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Flight 3407 Families Blast Regional Airlines' Proposal That Would Reduce Pilot Hiring Requirements to Only 500 Hours of Flight Time PDF Print E-mail

Family Group Praises Duckworth and CAPA for Highlighting the Importance of Experience

Buffalo, New York - November 1, 2017 - Fighting back against continued maneuvering by regional airlines and their lobbyists, the 'Families of Continental Flight 3407' called on the Trump administration to continue to resist their efforts to weaken the 2010 aviation safety law. The latest attempt by regionals to undermine the new first officer entry-level qualification requirements involved the public release of a two-year-old proposal authored by an industry-dominated committee which calls on the FAA Administrator to approve the awarding of additional flight hour credit to entry-level pilots for completing classroom and simulator training administered by the airlines themselves.

"This is just another attempt by the regionals and their lobbyists to sneak a Trojan horse right under the noses of DOT and FAA," stated Scott Maurer of Palmetto, Florida, who lost his thirty-year-old daughter Lorin in the crash. "If the regionals believe that they have identified room for improvement in their entry-level training programs in terms of preparing young pilots for the highly automated Part 121 environment, we are all for them beefing these programs up. However, we feel that it is patently unfair to the flying public to sacrifice actual flying experience in exchange for these enhancements. There is no reason that we shouldn't be able to have both, especially when these new experience requirements have resulted in over eight years of ZERO fatalities, the safest period of commercial aviation travel in our history by over three times. For those of us who lost loved ones in the very preventable crash of Flight 3407, the watered-down flight time requirements put forth by this proposal are hauntingly reminiscent to the previous guidelines that allowed the captain of Flight 3407 to get hired at a regional airline with barely 600 hours."

The report in question was produced by the Air Carrier Training Aviation Rulemaking Committee (ACT ARC) featuring industry lobbying groups Regional Airline Association and Airlines for America. It seeks to award a credit of as many as 750 flight hours towards meeting stronger experience requirements for entry-level pilots instituted by the FAA in 2013 in accordance with the 2010 Airline Safety Act, which was unanimously passed by both houses of Congress. Prior to the safety law, regional airlines were able to hire first officers with as little as 250 hours of experience.

"Call it whatever you want - a bailout, a giveaway, a handout - it is sad to see these lobbyists continue to push to lower the bar for the weakest links in our commercial aviation system, the Great Lakes' and Mesa's of the world who want to spend the bare minimum when it comes to their pilots and their training," declared John Kausner of Clarence Center, New York, who lost his twenty-four-year-old daughter Ellyce when the plane crashed less than a mile from their family home. "Despite countless failed check rides throughout his career that screamed otherwise, our captain proved that you could get hired by a regional airline with minimum experience and accumulate thousands of hours in the Part 121 environment by relying on autopilot and other technology available in this day and age. However, when you are on approach to Buffalo, New York or Pierre, South Dakota in the dead of winter and that autopilot disengages and you have to rely on the airmanship and hand-flying instincts developed way back in your early days as a pilot, that is where the system failed my daughter. And that is the worst-case scenario that we need to be preparing our pilots for, not more knob-turning and button-pushing as these regional airlines would have you believe."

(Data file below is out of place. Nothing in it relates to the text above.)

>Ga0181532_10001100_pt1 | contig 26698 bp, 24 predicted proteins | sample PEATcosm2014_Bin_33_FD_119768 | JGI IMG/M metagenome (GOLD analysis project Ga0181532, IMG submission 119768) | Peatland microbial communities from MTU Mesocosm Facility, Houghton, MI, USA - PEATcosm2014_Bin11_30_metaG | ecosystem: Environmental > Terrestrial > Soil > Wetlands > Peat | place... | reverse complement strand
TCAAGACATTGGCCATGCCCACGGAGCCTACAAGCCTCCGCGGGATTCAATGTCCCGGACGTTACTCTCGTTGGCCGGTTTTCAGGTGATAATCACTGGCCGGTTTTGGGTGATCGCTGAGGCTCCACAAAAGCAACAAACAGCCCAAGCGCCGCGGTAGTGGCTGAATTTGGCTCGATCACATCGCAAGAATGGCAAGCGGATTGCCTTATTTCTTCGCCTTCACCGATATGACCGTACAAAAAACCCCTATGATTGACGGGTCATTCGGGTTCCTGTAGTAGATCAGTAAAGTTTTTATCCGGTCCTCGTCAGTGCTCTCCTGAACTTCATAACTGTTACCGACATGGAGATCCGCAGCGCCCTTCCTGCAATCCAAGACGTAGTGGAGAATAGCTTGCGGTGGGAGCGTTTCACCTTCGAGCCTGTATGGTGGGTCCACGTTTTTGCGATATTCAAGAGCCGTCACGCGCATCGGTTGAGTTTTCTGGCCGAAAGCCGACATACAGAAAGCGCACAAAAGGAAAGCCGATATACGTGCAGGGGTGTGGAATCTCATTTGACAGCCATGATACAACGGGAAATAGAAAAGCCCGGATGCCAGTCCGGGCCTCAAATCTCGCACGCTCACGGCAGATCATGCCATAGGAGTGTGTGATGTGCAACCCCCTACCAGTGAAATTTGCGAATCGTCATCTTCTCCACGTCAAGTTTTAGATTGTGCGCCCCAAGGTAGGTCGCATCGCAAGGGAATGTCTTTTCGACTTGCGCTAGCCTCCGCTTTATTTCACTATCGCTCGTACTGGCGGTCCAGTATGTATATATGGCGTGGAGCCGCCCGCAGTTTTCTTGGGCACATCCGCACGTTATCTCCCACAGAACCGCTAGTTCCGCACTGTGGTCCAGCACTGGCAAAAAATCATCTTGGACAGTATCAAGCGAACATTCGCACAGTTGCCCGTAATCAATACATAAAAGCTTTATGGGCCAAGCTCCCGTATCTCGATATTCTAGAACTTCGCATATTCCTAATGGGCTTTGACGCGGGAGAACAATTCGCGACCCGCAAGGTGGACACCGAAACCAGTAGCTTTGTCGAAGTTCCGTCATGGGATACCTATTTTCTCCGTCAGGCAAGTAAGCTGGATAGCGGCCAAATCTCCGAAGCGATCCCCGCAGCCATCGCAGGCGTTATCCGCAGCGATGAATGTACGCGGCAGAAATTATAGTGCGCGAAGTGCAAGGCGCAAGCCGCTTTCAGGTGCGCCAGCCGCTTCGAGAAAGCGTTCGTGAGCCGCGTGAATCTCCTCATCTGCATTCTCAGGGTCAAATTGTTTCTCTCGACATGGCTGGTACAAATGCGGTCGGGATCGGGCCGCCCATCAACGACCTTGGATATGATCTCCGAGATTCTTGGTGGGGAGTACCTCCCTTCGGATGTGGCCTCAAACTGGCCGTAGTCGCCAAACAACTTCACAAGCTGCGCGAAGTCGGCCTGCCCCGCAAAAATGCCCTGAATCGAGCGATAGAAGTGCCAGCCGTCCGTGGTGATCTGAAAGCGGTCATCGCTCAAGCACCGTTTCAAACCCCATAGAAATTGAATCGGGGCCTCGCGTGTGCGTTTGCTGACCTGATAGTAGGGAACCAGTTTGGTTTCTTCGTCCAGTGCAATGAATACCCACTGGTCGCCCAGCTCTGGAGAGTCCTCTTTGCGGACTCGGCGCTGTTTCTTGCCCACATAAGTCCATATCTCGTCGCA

In support of their position, the family group highlighted statements from Senator Tammy Duckworth of Illinois, a decorated military pilot, and the Coalition of Airline Pilots Associations (CAPA), emphasizing the importance of actual hand-flying experience for young pilots. In part, CAPA's statement declared, "While we believe EQP is an enhancement for pilot training, it alone does not create a safer pilot. Airmanship skills cannot be attained through ground training; they are learned, developed and honed only through actual flight experience... CAPA does not support any reduction in the already low, minimum flight time pathways established by the FAA."

"Kudos to Senator Duckworth for reiterating what 'Miracle on the Hudson' pilots Sully Sullenberger and Jeff Skiles have been saying all along - that classroom and simulator training events are not a substitute for actual hand-flying flying experience - and for once again reminding us that the current standards are working as intended in terms of making our aviation system even safer," stated Karen Eckert of Williamsville, New York, who lost her sister and noted 9/11 widow and activist Beverly Eckert. "We also want to spotlight some of the key points made by CAPA in this report that we feel have been conveniently overlooked, which acknowledge the value of this EQP program in preparing young pilots to work for a Part 121 carrier while still emphasizing that 'credit hours for EQP are not an adequate substitute for manual, stick-and-rudder skills required to fly in today's challenging airline flight operations environment.' In honor of our loved ones, we will continue our fight for a TRUE 'One Level of Safety' between our nation's regional and mainline carriers, in particular ensuring that our nation's first officer qualification requirements remain the strongest in the world, both in regards to the quality of the training AND the quantity of actual flying experience."

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